Stage & Dance

Yetta Young steps down as executive director of Lexington's Lyric Theatre

Lyric Theatre board chair Freda Meriwether spoke at the podium. At the table, Executive Director Yetta Young listened as the community shared feedback and asked questions. On Tuesday, February 28, 2012 at the Lyric Theatre in downtown Lexington, Ky., the Lyric board of directors hosted a community meeting to help people understand how to do business at the Lyric.
Lyric Theatre board chair Freda Meriwether spoke at the podium. At the table, Executive Director Yetta Young listened as the community shared feedback and asked questions. On Tuesday, February 28, 2012 at the Lyric Theatre in downtown Lexington, Ky., the Lyric board of directors hosted a community meeting to help people understand how to do business at the Lyric. Herald-Leader

Yetta Young, the first executive director of the renovated Lyric Theatre, has left the post after less than 20 months on the job.

Rasheedah El-Amin, the theater's cultural arts coordinator, is serving as acting director, said Chris Ford, chairman of the Lyric Board and 1st District Urban County Council member.

Ford said the theater hoped to begin a search for a new director by the end of January and name a successor in four to six months.

The theater was a hot spot for Lexington's black residents from the late 1940s to the early '60s. It then was closed for more than four decades. It reopened in October 2010 after years of legal wrangling over ownership of the theater and decay in the physical structure. A $6 million renovation resulted in a 588-seat theater and an adjoining community center and gallery.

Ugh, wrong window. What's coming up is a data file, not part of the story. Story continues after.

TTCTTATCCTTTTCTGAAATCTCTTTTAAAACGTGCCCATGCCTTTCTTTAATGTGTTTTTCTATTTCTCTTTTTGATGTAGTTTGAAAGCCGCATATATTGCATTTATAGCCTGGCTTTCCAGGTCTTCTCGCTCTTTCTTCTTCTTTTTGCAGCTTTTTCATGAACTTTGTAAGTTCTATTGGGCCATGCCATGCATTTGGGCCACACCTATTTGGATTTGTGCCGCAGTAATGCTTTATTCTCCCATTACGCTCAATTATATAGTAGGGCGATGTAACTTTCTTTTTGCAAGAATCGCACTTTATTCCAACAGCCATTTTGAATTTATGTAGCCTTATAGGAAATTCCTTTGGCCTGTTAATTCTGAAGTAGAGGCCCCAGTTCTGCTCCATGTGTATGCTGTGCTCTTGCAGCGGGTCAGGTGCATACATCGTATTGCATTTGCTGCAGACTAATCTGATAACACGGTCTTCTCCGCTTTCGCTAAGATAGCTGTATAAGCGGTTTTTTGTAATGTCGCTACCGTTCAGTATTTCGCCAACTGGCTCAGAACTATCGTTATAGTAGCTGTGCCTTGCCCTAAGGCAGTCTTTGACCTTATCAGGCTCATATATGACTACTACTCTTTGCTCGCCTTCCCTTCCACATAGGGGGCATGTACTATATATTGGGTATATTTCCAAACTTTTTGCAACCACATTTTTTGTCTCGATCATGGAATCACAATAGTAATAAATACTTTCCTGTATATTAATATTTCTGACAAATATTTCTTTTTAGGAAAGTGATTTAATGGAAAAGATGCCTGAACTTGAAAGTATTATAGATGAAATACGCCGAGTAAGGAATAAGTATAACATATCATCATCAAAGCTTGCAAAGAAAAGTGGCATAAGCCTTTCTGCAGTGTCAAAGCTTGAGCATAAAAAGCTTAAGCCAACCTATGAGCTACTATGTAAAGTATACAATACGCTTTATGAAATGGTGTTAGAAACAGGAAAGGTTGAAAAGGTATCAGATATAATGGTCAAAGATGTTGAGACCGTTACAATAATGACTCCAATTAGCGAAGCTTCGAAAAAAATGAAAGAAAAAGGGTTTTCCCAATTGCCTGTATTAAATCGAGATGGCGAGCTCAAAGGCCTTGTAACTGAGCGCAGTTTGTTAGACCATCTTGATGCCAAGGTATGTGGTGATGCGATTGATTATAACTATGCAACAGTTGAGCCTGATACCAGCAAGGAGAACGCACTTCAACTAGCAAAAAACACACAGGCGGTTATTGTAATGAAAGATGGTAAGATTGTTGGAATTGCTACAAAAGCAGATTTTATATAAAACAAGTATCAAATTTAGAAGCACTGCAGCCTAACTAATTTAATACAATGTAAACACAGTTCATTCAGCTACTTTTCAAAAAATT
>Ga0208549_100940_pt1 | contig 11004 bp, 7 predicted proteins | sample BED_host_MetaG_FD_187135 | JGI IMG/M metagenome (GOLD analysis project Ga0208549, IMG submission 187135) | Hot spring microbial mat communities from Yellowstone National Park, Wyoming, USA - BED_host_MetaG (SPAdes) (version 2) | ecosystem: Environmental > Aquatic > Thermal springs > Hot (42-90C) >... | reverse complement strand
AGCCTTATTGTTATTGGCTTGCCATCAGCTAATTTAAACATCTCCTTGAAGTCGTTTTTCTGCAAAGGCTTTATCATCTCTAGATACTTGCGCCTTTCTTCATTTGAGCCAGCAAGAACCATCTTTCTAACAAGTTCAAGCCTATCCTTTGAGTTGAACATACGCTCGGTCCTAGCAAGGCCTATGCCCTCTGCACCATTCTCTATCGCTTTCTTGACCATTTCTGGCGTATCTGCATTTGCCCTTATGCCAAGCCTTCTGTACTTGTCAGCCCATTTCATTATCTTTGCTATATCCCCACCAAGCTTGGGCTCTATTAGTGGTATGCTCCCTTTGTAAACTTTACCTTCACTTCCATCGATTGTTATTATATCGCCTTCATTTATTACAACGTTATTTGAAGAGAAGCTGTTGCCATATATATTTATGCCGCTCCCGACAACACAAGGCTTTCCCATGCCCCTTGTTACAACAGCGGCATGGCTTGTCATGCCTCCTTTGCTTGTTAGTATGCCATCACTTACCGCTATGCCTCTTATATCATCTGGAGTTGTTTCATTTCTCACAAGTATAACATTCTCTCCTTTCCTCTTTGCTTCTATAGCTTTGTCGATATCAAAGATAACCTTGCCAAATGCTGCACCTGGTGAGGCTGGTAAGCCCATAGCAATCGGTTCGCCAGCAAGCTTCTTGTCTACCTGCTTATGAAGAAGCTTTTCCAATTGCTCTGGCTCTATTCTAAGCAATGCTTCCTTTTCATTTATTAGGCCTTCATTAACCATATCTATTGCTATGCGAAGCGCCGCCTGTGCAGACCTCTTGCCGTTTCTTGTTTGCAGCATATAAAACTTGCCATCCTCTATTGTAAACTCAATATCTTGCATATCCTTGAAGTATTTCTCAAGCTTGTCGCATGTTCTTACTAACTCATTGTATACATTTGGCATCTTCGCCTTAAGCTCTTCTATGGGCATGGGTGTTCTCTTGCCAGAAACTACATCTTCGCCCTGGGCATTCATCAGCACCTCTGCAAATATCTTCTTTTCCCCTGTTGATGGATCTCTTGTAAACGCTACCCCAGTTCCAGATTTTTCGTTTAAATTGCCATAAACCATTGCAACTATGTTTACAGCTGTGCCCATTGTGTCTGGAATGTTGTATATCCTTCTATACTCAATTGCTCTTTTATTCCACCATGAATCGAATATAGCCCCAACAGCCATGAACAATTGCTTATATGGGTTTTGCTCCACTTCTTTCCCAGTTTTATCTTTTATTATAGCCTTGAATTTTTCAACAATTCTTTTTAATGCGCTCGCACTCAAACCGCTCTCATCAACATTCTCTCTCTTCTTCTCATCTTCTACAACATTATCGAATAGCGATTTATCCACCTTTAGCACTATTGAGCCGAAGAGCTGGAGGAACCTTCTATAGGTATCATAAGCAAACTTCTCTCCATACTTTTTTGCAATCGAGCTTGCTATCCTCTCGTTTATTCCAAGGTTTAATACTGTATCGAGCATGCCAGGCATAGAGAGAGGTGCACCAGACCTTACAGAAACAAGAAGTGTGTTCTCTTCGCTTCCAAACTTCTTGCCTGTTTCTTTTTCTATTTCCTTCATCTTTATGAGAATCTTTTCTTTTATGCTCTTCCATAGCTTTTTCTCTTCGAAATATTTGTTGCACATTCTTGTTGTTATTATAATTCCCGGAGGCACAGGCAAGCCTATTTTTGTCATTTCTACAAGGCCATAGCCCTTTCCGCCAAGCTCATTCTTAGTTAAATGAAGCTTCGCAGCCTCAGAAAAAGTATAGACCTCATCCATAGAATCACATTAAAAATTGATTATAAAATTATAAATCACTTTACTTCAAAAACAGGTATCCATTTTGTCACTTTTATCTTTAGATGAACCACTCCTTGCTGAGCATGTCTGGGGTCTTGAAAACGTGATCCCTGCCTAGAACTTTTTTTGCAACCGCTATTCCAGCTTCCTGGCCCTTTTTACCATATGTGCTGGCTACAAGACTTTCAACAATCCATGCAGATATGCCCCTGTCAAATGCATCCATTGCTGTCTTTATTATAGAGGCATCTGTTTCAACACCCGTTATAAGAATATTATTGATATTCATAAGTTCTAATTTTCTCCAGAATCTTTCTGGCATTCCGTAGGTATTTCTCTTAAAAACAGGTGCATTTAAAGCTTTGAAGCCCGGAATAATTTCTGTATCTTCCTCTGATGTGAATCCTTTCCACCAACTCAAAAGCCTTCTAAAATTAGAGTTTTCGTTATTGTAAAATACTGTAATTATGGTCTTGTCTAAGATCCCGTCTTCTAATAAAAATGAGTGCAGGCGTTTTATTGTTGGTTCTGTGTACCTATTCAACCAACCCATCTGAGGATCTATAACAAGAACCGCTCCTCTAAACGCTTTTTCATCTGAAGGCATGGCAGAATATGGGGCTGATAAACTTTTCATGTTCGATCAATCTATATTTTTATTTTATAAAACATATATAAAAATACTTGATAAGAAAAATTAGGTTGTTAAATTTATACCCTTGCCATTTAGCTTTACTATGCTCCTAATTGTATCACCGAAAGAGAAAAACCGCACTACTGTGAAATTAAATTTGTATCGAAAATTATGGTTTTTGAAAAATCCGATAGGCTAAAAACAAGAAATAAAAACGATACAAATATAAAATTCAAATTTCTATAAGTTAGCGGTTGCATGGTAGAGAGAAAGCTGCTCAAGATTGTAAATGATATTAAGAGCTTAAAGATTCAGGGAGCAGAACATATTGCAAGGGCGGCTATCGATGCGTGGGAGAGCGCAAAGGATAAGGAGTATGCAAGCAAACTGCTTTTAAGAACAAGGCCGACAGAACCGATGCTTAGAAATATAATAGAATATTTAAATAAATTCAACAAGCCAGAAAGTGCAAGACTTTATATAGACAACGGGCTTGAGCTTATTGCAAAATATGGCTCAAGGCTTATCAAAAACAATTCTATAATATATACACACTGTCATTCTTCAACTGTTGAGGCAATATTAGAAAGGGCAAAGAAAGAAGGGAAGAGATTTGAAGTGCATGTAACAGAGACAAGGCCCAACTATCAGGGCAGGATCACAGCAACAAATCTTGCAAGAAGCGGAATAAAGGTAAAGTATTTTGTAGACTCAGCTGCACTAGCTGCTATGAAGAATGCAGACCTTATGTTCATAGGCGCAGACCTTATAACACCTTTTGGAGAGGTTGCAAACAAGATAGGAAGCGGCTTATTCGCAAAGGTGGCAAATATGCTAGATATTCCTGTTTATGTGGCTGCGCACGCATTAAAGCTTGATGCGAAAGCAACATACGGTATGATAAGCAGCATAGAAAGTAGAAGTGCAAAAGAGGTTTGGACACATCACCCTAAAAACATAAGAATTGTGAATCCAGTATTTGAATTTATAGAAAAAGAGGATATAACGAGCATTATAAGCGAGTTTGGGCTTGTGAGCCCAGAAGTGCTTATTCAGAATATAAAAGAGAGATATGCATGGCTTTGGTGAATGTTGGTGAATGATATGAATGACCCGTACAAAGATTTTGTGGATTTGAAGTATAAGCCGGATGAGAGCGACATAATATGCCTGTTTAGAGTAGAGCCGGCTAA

In April 2011, the board hired Young, a Los Angeles-based performer and producer, who said she would use her entertainment-industry contacts to bring big names to the center and develop local programming.

But main-stage programming has been sparse, and last year, residents of the surrounding East End community complained that the theater was not providing the programming they had expected.

Ford said the board was aware that the Lyric has not met community expectations.

"We have a real important job," he said of the board, "and that job is to rebuild some confidence and meet some expectations."

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